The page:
’The effectiveness of much of this will depend upon the detail of the very many areas of further policy that the Government promises to consult on shortly, but perhaps most importantly the political will nationally and locally to avoid bucking difficult decisions. Every time the Secretary of State or leader of a council allows an area to avoid playing its part in accommodating much needed new housing, any hope of solving the housing crisis is undermined.’
Phillip Glanville, mayor of Hackney
’This White Paper is classic style over substance. The Government’s analysis that the current housing market is broken is spot on, unfortunately its proposals to fix it fall well short of what’s necessary to build the thousands of genuinely affordable homes we desperately need.
’It’s particularly disappointing that it didn’t move at all to lift the borrowing cap so councils like Hackney can directly fund and build homes for their communities, nor is there any new money for the existing fund to help councils and housing associations build homes for social rent or shared ownership.’
Brendan Kilpatrick, senior partner at PRP
’A well-structured document which clearly understands the scope and scale of the crisis but which, disappointingly, is laced with good intentions rather than with specific detailed interventions.
’Funding support generally falls short or is too thinly spread and there is a hefty residue of nanny state proclamations throughout, urging others to solve a problem which is securely within the Government’s remit. Further, it does little to address the housing crisis and more specifically, the affordable housing emergency in London.’
Planning permissions to last just two years
Hari Phillips, co-founder, Bell Phillips
‘The proposal to reduce the time taken for developers to implement permissions seems like a good idea in principle but the get-out clause of ‘except where a shorter timescale could hinder the viability or deliverability of a scheme’ will surely just see housebuilders’ viability consultants running rings around the system.’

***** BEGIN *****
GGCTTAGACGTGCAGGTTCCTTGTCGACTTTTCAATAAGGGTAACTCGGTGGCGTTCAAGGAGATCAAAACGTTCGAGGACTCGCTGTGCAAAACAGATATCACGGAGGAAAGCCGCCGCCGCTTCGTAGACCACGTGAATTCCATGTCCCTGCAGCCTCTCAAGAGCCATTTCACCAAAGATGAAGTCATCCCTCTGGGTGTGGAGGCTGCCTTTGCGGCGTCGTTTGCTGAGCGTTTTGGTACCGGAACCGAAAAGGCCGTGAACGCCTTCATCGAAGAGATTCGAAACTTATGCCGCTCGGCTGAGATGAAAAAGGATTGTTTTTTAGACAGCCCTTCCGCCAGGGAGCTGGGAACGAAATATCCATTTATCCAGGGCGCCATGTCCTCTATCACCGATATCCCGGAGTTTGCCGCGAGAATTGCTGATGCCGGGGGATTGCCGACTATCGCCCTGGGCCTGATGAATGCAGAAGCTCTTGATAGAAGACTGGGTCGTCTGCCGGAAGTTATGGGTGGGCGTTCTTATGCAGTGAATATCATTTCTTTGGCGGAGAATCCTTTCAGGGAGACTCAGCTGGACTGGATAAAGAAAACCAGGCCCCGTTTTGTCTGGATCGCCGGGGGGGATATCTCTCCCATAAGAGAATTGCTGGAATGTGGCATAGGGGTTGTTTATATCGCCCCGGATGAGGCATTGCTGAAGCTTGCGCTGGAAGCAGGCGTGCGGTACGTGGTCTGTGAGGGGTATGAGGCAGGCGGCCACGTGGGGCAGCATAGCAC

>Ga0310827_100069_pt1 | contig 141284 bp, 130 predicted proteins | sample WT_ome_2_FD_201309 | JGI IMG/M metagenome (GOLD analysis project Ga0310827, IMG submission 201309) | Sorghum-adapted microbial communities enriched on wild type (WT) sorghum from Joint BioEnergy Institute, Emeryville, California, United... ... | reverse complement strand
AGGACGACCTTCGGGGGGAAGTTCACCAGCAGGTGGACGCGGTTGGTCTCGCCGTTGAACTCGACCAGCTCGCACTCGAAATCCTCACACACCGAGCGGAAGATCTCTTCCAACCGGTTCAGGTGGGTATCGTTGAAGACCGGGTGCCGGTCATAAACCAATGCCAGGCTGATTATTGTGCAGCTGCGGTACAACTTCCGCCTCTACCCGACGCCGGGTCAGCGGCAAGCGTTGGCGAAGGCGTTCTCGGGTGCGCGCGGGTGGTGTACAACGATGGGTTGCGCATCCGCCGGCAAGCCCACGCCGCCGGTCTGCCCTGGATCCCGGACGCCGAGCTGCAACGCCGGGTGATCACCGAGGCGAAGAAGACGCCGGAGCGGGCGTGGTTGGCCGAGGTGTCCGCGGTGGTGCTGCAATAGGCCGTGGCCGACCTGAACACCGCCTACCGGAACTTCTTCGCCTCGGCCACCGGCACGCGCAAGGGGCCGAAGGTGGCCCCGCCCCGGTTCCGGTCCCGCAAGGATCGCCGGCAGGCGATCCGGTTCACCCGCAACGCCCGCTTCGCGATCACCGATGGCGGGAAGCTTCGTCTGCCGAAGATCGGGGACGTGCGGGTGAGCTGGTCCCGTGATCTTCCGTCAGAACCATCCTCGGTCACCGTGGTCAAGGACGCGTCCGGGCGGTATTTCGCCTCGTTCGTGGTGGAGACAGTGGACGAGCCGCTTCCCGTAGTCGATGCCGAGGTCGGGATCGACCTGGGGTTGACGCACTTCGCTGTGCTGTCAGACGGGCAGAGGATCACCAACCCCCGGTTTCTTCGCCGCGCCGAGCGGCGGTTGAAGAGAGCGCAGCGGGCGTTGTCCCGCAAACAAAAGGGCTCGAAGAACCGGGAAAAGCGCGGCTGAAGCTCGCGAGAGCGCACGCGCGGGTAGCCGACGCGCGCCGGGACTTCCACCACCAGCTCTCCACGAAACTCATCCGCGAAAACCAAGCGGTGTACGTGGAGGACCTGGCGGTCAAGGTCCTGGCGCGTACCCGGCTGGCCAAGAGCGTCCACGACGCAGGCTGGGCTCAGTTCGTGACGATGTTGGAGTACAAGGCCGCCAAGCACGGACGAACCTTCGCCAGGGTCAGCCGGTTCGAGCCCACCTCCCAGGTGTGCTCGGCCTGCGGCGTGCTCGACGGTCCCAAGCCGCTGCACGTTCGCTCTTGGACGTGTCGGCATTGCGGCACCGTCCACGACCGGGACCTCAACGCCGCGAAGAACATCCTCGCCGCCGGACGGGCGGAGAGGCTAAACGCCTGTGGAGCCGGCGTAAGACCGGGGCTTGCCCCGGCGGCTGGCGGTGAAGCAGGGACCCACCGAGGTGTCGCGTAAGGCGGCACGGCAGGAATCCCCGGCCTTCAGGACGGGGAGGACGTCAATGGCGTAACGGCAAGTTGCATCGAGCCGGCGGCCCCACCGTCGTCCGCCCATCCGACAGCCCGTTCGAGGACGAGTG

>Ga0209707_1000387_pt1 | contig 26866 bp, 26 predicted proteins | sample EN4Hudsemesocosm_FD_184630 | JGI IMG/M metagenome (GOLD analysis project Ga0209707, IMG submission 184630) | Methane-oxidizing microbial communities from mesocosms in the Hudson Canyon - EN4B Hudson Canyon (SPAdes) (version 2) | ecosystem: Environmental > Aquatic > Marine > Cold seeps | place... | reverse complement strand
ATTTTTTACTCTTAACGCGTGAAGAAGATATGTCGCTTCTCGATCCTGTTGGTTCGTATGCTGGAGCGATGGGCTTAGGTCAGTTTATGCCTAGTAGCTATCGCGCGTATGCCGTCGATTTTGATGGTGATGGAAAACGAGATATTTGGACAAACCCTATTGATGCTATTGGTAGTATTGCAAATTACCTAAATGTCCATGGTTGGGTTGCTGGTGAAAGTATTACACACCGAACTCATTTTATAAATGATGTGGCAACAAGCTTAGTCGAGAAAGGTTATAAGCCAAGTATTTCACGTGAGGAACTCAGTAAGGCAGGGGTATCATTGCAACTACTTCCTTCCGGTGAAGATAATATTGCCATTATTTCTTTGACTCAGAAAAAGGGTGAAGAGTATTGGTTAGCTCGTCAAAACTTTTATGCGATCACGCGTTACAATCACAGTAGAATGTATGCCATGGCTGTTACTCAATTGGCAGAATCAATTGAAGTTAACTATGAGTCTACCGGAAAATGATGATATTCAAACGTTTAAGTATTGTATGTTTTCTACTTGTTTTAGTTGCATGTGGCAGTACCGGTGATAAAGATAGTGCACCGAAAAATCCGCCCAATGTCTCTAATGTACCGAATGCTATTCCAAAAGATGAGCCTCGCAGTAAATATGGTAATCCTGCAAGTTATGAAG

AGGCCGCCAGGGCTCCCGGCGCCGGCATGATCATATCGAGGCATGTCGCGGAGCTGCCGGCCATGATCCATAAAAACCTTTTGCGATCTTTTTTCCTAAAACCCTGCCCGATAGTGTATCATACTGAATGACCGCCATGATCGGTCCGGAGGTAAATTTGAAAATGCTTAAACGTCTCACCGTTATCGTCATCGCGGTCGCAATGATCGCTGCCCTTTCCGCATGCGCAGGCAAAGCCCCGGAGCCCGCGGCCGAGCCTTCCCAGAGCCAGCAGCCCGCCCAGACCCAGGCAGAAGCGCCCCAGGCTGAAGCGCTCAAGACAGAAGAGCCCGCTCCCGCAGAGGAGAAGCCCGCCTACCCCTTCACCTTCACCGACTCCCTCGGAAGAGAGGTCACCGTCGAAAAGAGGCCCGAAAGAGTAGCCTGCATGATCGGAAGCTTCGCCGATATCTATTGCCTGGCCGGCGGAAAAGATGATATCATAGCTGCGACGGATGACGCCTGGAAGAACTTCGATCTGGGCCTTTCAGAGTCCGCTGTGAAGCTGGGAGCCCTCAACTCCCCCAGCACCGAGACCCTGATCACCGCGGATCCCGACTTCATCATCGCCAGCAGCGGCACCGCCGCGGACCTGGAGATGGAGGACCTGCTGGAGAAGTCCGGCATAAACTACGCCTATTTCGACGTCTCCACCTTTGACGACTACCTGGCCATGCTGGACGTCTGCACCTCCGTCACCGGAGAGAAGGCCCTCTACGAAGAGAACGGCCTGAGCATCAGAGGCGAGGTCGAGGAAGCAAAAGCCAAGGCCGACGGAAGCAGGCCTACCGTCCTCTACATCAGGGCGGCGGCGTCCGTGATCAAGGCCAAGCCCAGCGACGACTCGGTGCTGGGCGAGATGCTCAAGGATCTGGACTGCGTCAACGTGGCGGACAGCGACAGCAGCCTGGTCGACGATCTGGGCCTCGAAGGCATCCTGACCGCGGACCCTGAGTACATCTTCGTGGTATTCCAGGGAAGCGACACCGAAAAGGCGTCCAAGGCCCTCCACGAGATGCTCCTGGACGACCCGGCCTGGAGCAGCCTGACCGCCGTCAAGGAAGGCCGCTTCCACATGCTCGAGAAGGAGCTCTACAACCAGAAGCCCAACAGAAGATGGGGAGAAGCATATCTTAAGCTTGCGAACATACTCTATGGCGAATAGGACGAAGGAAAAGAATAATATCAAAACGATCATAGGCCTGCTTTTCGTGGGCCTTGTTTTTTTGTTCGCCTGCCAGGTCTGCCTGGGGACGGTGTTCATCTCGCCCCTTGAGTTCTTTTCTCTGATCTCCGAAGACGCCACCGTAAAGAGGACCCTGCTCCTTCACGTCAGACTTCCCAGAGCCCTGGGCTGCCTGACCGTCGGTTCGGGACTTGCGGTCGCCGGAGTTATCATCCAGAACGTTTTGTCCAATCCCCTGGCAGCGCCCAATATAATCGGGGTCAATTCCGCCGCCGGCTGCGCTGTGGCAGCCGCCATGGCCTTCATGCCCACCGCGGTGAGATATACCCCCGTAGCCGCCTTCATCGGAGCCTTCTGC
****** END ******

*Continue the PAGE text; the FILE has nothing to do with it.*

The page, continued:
More competition for the big housebuilders – diversifying the developer pool
Rhian Kelly, infrastructure director, CBI
‘It’s encouraging the government is looking at how to make it easier for small and medium sized businesses to succeed in the market. Taking a clearer, more strategic approach to public land release will also see more bricks being laid, so we welcome the government turning its eye to this developing area.’
David de Sousa, director, AHR
‘The government is recognising the benefits of good-quality architecture, and we agree with the recommendations for creative and innovative designs for new housing stock, particularly for SME housebuilders. Using modern construction techniques and design technologies, we can go beyond traditional building and future-proof Britain’s new homes.’
Alex Ely, mae
‘The White Paper rightfully addresses the need to diversify the market, backing small and medium-sized builders to grow, including through the Home Building Fund; and I welcome the support for custom-build manufacturers, of which we are one. However, the only time housing supply has matched demand has been when the public sector has built as many houses a year as the private sector and there is limited commitment in the white paper to increasing local authority delivery in a meaningful way, for example by reviewing their borrowing caps.’
Green Belt stays – building taller and denser in the cities
Ben Derbyshire, RIBA president elect
‘The institute is strongly supportive of a focus on developing brownfield land. However, in many areas we need to recognise that such land is in very short supply. In light of the overwhelming interest, it is a shame that the government hasn’t taken the opportunity to look at the future role of the green belt in more detail.
‘The ability of local councils to open up land for development in exceptional circumstances is welcome. However we need to look at what can be done to promote a more long-term approach to the use of land that sees closer links between new infrastructure and housing projects.’
Ken Shuttleworth of Make and The Future Spaces Foundation
’The White Paper rightly stresses the importance of addressing local housing needs at a local level – for development to be successful, it needs to reflect the character, accessibility and infrastructure capacity of an area in both density and form. ’
’For development to be successful, it needs to reflect the character of an area in both density and form’
We repeat our call for local authorities to work with architects and planners to develop housing types tailored to the needs of their individual locale, and for the Government to develop an overarching standard for new development that sets a benchmark for quality, provides minimum requirements for density and transport infrastructure, and resonates with modern living.